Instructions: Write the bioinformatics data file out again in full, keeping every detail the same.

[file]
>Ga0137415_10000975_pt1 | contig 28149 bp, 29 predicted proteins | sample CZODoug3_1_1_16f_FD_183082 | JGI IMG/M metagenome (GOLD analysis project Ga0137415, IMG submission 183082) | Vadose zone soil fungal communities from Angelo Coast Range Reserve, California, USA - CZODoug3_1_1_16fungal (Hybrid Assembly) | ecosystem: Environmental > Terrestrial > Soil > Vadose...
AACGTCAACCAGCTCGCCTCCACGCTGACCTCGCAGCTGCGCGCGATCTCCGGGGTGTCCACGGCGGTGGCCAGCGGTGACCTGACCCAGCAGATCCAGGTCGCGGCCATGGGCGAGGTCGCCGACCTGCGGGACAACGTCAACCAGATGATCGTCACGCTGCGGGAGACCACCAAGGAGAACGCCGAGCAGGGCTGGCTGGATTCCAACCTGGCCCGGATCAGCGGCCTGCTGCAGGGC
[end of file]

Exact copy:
>Ga0137415_10000975_pt1 | contig 28149 bp, 29 predicted proteins | sample CZODoug3_1_1_16f_FD_183082 | JGI IMG/M metagenome (GOLD analysis project Ga0137415, IMG submission 183082) | Vadose zone soil fungal communities from Angelo Coast Range Reserve, California, USA - CZODoug3_1_1_16fungal (Hybrid Assembly) | ecosystem: Environmental > Terrestrial > Soil > Vadose...
AACGTCAACCAGCTCGCCTCCACGCTGACCTCGCAGCTGCGCGCGATCTCCGGGGTGTCCACGGCGGTGGCCAGCGGTGACCTGACCCAGCAGATCCAGGTCGCGGCCATGGGCGAGGTCGCCGACCTGCGGGACAACGTCAACCAGATGATCGTCACGCTGCGGGAGACCACCAAGGAGAACGCCGAGCAGGGCTGGCTGGATTCCAACCTGGCCCGGATCAGCGGCCTGCTGCAGGGC